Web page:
Yes, it’s expensive. Yes, we can do without it. And yes, we realize voters here have rejected the idea in the past.
But none of that changes our minds: It’s time for Cheyenne to move to a city manager form of government or hire a well-trained, experienced city administrator.
Because no matter how you feel about the Capital City’s mayors – current or former – it should be obvious that running a city with nearly $100 million in annual spending and more than 550 employees is a monumental task for one person.
Before we go any further, we have to say we believe our elected officials and city staff genuinely want what’s best for the city. And they deserve a lot of credit for all of the work they do. In fact, as we’ve said here previously, we applaud Mayor Marian Orr, many of her department heads and staff for the improvements they have made in recent years. In fact, not long after taking office, Mrs. Orr became involved in the Bloomberg Harvard City Leadership Initiative as a way to get high-level training to make her even more effective in her new role.
But that doesn’t mean things can’t be even better.
In fact, we had hoped Mayor Orr would be the first to admit the current mayor-council form of government puts a heavy burden square on the mayor’s shoulders. At one point during last week’s meeting with the WTE Editorial Board, she joked about not realizing what she was getting into when she decided to run for the city’s top leadership position. She also is the first Cheyenne mayor in recent memory to have a chief of staff, who represents her at certain meetings – an acknowledgement she can’t be everywhere at once.
Yet when asked whether she supported moving to a city manager form of government, Mayor Orr said she used to be – before she was elected to the position. Read into that what you will, but we think she doesn’t want to appear weak, she doesn’t want to lose any of her current authority or a combination of the two. She told us it has more to do with the fact such an administrator would cost at least $130,000 a year, it causes confusion about who’s really in charge of the city, and there’s a national trend away from city managers. (To which we respond: Likely true, we don’t think so and not true at all. In fact, to the latter point, data from the International City/County Management Association shows a slight increase in the number of cities the size of Cheyenne with city managers from 2004-19.)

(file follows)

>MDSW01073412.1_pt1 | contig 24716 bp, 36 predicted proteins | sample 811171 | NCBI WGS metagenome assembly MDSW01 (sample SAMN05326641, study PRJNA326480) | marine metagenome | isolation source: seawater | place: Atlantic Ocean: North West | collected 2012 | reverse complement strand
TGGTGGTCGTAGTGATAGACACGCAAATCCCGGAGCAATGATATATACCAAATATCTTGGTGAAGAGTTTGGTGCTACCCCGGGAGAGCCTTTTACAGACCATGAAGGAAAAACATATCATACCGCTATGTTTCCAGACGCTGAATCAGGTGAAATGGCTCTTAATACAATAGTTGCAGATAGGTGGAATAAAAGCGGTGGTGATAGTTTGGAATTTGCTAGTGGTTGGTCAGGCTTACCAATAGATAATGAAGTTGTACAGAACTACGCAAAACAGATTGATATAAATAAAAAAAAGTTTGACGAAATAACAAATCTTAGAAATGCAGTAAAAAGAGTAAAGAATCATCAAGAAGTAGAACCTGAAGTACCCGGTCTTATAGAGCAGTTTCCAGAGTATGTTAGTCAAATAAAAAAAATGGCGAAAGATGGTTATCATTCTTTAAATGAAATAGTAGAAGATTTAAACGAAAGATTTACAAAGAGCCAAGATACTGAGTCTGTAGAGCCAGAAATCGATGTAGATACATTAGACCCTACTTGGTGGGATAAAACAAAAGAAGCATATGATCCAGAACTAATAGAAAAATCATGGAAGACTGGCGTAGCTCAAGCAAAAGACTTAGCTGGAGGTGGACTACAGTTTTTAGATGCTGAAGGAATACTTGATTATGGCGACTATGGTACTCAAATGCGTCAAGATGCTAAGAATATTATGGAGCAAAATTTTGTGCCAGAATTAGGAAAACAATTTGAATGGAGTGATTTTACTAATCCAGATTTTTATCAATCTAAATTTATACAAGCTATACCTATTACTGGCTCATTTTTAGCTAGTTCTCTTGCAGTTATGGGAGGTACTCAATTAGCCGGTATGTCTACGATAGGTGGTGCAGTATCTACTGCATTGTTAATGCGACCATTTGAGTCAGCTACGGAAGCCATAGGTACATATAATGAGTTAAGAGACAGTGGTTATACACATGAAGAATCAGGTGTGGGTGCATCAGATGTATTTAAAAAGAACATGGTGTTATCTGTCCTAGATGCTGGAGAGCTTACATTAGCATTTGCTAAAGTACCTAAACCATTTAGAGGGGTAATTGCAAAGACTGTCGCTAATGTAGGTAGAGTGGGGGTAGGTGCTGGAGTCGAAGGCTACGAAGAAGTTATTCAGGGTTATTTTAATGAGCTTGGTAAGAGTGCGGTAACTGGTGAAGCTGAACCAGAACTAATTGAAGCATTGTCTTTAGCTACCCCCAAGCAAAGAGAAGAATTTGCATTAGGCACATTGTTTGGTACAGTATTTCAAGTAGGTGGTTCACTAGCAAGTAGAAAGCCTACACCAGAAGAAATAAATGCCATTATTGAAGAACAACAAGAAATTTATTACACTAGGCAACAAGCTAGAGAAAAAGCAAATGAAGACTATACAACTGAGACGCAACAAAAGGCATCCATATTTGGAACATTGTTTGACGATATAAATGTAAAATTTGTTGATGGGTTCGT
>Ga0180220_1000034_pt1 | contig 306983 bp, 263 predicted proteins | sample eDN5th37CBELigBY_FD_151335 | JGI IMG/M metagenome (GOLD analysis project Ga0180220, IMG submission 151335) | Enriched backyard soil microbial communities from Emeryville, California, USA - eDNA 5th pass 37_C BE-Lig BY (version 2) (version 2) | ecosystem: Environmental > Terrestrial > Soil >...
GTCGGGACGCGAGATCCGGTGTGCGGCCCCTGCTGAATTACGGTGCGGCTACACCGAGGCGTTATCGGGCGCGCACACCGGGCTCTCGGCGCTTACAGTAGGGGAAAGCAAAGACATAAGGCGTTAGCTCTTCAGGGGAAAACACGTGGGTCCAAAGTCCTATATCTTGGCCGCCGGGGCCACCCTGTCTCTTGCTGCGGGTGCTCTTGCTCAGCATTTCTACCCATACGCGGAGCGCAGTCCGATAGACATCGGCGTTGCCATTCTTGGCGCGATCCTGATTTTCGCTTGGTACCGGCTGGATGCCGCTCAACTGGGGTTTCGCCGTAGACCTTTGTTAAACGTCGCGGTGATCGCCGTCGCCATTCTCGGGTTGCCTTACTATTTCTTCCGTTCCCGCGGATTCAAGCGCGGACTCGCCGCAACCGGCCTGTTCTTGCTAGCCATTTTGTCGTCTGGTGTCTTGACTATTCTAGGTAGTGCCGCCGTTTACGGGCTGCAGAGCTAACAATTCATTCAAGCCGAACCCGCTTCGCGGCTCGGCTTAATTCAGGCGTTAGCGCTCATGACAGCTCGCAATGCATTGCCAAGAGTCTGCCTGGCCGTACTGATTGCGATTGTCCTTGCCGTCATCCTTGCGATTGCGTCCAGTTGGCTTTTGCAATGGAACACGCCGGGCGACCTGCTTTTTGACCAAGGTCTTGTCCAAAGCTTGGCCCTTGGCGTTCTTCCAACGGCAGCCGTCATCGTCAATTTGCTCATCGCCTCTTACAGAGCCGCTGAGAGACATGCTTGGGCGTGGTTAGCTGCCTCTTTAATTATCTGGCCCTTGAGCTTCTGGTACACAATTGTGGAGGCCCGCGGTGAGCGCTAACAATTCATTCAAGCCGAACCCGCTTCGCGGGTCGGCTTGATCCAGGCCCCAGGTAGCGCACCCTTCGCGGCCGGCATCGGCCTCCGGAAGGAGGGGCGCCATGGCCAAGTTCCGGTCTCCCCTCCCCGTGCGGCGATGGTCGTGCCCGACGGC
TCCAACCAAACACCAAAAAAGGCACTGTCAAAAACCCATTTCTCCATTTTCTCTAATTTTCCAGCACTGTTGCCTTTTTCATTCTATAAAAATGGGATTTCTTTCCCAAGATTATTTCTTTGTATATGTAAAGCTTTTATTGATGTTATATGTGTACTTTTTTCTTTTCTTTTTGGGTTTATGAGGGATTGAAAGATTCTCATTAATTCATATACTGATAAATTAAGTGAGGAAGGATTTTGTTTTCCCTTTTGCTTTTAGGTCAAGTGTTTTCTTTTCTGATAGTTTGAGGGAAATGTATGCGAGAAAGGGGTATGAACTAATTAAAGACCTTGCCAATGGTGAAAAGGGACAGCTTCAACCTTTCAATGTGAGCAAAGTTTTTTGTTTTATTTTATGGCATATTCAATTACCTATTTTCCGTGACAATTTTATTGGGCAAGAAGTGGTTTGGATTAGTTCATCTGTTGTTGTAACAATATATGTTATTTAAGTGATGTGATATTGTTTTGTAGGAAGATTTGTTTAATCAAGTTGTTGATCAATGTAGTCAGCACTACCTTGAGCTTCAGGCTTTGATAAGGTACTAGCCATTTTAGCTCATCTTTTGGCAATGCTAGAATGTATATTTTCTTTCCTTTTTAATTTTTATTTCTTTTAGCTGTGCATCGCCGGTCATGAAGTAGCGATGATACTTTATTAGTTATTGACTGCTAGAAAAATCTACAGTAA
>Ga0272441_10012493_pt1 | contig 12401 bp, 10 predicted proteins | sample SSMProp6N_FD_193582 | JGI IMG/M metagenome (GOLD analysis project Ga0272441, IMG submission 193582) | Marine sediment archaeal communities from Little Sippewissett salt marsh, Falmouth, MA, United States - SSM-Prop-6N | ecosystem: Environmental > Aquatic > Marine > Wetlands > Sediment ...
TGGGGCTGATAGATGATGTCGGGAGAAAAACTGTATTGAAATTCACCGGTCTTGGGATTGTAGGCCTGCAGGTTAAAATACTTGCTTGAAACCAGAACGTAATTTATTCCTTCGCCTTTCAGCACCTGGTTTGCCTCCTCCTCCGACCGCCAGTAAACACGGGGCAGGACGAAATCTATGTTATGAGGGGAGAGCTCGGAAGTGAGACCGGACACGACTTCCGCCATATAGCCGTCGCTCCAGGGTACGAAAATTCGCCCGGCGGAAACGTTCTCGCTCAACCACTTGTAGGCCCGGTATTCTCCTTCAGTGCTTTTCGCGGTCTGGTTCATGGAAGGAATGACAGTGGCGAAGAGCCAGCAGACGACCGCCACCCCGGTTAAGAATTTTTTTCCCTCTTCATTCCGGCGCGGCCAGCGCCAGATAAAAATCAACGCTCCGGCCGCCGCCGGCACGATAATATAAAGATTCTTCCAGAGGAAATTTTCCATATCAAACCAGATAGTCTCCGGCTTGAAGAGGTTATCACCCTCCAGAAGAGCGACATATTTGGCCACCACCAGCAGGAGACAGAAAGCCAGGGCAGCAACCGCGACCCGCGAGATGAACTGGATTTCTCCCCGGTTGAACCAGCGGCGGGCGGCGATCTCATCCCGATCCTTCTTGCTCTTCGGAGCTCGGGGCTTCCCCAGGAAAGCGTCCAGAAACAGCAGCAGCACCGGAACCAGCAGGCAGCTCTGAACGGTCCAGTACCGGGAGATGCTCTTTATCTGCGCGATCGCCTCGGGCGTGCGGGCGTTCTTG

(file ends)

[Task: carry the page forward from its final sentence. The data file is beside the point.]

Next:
She also said she thinks it’s important for the mayor to retain override authority over certain council decisions. But that wouldn’t have to go away, depending on how the city manager charter is written.
Regardless of her reasoning, we think it’s a mistake for Mrs. Orr to dismiss the idea out of hand. From what we’re hearing, the tide of public opinion may be turning in favor of hiring a professional to manage the day-to-day operations of city government.
But no matter whether the idea is popular or not, we feel the state’s largest city needs a professional city manager or administrator. That person would bring:
- TRAINING – The person hired by the City Council to fill this post would have an advanced degree in public administration, business administration or a related field.
- EXPERIENCE – Few elected mayors (and council members, for that matter) have experience running an organization as large as Cheyenne city government or one structured in the same way. Most city managers, on the other hand, must have at least five years of experience in municipal government to get their first job.
- CONSISTENCY – Probably the main benefit of a city manager is the steady leadership they can provide as mayors and city council members come and go. Just ask Tom Forslund, who served as city manager in Casper for 22 years before leaving to lead the Wyoming Department of Family Services and then the state Health Department. Or Carter Napier, who had two decades of experience – including working for Mr. Forslund and stints as city administrator in Riverton and Gillette – when he became Casper’s current city manager.
Laramie and Jackson also currently have city managers, while many other Wyoming cities much smaller than Cheyenne have city administrators. As they have done in those communities, we think such an executive would help Cheyenne city government become even more efficient and accountable to the public. They also would work more directly with department heads to make city services more responsive to the needs of local residents and business people. The key to such effectiveness would be in how the position is set up and what authority they are given.
There’s no guarantee the investment would pay off immediately, of course. But at this point, we think it’s worth a shot. If you agree, as we head toward another election next year, we encourage you to ask candidates for city office whether they support such a change.
We certainly will be.